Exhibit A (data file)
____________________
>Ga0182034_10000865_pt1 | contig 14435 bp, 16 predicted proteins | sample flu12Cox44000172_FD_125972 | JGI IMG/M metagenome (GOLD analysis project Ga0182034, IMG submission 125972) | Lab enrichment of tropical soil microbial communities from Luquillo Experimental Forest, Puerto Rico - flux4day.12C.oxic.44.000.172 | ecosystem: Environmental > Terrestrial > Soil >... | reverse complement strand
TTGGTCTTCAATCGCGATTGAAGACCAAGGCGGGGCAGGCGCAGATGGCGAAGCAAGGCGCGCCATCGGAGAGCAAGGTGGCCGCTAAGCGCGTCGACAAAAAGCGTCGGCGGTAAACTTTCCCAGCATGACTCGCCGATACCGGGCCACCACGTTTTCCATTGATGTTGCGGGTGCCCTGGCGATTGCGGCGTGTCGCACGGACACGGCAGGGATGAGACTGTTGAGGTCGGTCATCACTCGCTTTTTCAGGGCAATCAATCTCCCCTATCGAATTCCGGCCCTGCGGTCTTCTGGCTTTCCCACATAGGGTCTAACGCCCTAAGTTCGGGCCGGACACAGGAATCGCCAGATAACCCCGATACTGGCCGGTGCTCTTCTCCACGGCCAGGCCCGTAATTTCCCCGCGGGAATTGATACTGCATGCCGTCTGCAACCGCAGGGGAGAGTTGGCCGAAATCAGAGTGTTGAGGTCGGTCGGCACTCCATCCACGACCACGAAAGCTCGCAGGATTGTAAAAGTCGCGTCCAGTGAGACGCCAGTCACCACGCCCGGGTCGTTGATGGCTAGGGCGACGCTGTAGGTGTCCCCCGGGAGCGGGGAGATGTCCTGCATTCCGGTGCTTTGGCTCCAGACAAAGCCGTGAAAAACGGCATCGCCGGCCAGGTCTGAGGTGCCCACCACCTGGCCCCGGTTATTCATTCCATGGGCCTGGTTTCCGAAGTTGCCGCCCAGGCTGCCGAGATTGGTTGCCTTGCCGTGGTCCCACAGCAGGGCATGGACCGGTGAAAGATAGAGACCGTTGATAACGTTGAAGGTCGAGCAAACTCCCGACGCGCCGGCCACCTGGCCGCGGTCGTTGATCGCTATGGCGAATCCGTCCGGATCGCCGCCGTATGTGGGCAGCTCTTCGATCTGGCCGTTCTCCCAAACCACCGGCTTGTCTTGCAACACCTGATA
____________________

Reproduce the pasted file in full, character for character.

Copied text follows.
>Ga0182034_10000865_pt1 | contig 14435 bp, 16 predicted proteins | sample flu12Cox44000172_FD_125972 | JGI IMG/M metagenome (GOLD analysis project Ga0182034, IMG submission 125972) | Lab enrichment of tropical soil microbial communities from Luquillo Experimental Forest, Puerto Rico - flux4day.12C.oxic.44.000.172 | ecosystem: Environmental > Terrestrial > Soil >... | reverse complement strand
TTGGTCTTCAATCGCGATTGAAGACCAAGGCGGGGCAGGCGCAGATGGCGAAGCAAGGCGCGCCATCGGAGAGCAAGGTGGCCGCTAAGCGCGTCGACAAAAAGCGTCGGCGGTAAACTTTCCCAGCATGACTCGCCGATACCGGGCCACCACGTTTTCCATTGATGTTGCGGGTGCCCTGGCGATTGCGGCGTGTCGCACGGACACGGCAGGGATGAGACTGTTGAGGTCGGTCATCACTCGCTTTTTCAGGGCAATCAATCTCCCCTATCGAATTCCGGCCCTGCGGTCTTCTGGCTTTCCCACATAGGGTCTAACGCCCTAAGTTCGGGCCGGACACAGGAATCGCCAGATAACCCCGATACTGGCCGGTGCTCTTCTCCACGGCCAGGCCCGTAATTTCCCCGCGGGAATTGATACTGCATGCCGTCTGCAACCGCAGGGGAGAGTTGGCCGAAATCAGAGTGTTGAGGTCGGTCGGCACTCCATCCACGACCACGAAAGCTCGCAGGATTGTAAAAGTCGCGTCCAGTGAGACGCCAGTCACCACGCCCGGGTCGTTGATGGCTAGGGCGACGCTGTAGGTGTCCCCCGGGAGCGGGGAGATGTCCTGCATTCCGGTGCTTTGGCTCCAGACAAAGCCGTGAAAAACGGCATCGCCGGCCAGGTCTGAGGTGCCCACCACCTGGCCCCGGTTATTCATTCCATGGGCCTGGTTTCCGAAGTTGCCGCCCAGGCTGCCGAGATTGGTTGCCTTGCCGTGGTCCCACAGCAGGGCATGGACCGGTGAAAGATAGAGACCGTTGATAACGTTGAAGGTCGAGCAAACTCCCGACGCGCCGGCCACCTGGCCGCGGTCGTTGATCGCTATGGCGAATCCGTCCGGATCGCCGCCGTATGTGGGCAGCTCTTCGATCTGGCCGTTCTCCCAAACCACCGGCTTGTCTTGCAACACCTGATA